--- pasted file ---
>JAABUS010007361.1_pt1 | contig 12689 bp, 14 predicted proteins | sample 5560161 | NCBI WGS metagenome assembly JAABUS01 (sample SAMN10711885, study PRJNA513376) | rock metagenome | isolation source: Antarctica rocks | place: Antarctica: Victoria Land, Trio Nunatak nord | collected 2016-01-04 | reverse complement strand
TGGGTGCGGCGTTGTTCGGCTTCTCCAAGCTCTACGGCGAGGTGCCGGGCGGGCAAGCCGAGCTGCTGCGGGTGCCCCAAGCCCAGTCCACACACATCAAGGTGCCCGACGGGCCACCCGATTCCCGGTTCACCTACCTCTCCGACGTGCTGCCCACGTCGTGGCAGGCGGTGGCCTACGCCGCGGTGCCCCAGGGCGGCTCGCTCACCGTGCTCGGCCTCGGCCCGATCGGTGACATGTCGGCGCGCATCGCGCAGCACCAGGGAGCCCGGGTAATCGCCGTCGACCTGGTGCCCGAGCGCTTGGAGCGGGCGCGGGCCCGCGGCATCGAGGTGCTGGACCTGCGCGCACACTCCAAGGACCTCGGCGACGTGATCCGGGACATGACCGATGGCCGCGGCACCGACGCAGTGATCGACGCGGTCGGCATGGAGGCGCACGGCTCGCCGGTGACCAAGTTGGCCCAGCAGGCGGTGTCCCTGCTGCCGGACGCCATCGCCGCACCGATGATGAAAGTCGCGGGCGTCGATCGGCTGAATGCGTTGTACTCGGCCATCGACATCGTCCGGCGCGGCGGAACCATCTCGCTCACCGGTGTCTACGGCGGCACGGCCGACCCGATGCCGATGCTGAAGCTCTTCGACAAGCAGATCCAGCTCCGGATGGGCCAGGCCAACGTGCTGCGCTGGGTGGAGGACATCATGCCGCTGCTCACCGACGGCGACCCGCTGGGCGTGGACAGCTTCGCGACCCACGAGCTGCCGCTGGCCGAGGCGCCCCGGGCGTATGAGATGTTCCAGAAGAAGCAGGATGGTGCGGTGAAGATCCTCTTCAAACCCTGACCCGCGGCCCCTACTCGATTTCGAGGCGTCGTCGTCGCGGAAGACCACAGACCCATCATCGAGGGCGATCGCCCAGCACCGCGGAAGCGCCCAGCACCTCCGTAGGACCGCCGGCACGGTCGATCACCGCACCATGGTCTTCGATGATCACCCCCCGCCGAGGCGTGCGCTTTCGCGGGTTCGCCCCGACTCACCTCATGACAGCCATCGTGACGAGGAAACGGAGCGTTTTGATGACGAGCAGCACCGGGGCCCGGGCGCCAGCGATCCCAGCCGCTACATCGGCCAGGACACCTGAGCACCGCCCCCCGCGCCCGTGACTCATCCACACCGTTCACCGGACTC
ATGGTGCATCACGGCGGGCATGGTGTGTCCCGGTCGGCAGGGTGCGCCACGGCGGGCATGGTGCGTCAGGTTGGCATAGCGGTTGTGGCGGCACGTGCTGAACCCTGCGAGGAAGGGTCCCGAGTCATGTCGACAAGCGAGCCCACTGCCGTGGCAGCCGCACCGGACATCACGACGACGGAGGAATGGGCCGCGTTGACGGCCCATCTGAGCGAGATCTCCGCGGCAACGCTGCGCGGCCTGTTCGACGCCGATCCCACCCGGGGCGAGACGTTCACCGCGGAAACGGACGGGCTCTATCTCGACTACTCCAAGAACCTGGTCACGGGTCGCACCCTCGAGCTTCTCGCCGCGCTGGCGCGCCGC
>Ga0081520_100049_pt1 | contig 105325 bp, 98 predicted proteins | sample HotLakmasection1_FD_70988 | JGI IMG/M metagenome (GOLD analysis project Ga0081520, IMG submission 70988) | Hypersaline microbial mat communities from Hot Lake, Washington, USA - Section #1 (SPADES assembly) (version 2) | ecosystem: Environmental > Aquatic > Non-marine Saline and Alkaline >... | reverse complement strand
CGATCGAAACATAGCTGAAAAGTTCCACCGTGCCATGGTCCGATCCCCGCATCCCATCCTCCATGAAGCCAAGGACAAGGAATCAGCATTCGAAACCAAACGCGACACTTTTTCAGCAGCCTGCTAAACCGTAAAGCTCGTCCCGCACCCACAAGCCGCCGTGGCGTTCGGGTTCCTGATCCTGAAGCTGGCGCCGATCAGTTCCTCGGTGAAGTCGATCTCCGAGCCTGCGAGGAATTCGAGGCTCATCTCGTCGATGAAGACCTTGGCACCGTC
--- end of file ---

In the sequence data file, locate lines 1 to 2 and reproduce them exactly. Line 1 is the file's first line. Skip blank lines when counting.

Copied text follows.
>JAABUS010007361.1_pt1 | contig 12689 bp, 14 predicted proteins | sample 5560161 | NCBI WGS metagenome assembly JAABUS01 (sample SAMN10711885, study PRJNA513376) | rock metagenome | isolation source: Antarctica rocks | place: Antarctica: Victoria Land, Trio Nunatak nord | collected 2016-01-04 | reverse complement strand
TGGGTGCGGCGTTGTTCGGCTTCTCCAAGCTCTACGGCGAGGTGCCGGGCGGGCAAGCCGAGCTGCTGCGGGTGCCCCAAGCCCAGTCCACACACATCAAGGTGCCCGACGGGCCACCCGATTCCCGGTTCACCTACCTCTCCGACGTGCTGCCCACGTCGTGGCAGGCGGTGGCCTACGCCGCGGTGCCCCAGGGCGGCTCGCTCACCGTGCTCGGCCTCGGCCCGATCGGTGACATGTCGGCGCGCATCGCGCAGCACCAGGGAGCCCGGGTAATCGCCGTCGACCTGGTGCCCGAGCGCTTGGAGCGGGCGCGGGCCCGCGGCATCGAGGTGCTGGACCTGCGCGCACACTCCAAGGACCTCGGCGACGTGATCCGGGACATGACCGATGGCCGCGGCACCGACGCAGTGATCGACGCGGTCGGCATGGAGGCGCACGGCTCGCCGGTGACCAAGTTGGCCCAGCAGGCGGTGTCCCTGCTGCCGGACGCCATCGCCGCACCGATGATGAAAGTCGCGGGCGTCGATCGGCTGAATGCGTTGTACTCGGCCATCGACATCGTCCGGCGCGGCGGAACCATCTCGCTCACCGGTGTCTACGGCGGCACGGCCGACCCGATGCCGATGCTGAAGCTCTTCGACAAGCAGATCCAGCTCCGGATGGGCCAGGCCAACGTGCTGCGCTGGGTGGAGGACATCATGCCGCTGCTCACCGACGGCGACCCGCTGGGCGTGGACAGCTTCGCGACCCACGAGCTGCCGCTGGCCGAGGCGCCCCGGGCGTATGAGATGTTCCAGAAGAAGCAGGATGGTGCGGTGAAGATCCTCTTCAAACCCTGACCCGCGGCCCCTACTCGATTTCGAGGCGTCGTCGTCGCGGAAGACCACAGACCCATCATCGAGGGCGATCGCCCAGCACCGCGGAAGCGCCCAGCACCTCCGTAGGACCGCCGGCACGGTCGATCACCGCACCATGGTCTTCGATGATCACCCCCCGCCGAGGCGTGCGCTTTCGCGGGTTCGCCCCGACTCACCTCATGACAGCCATCGTGACGAGGAAACGGAGCGTTTTGATGACGAGCAGCACCGGGGCCCGGGCGCCAGCGATCCCAGCCGCTACATCGGCCAGGACACCTGAGCACCGCCCCCCGCGCCCGTGACTCATCCACACCGTTCACCGGACTC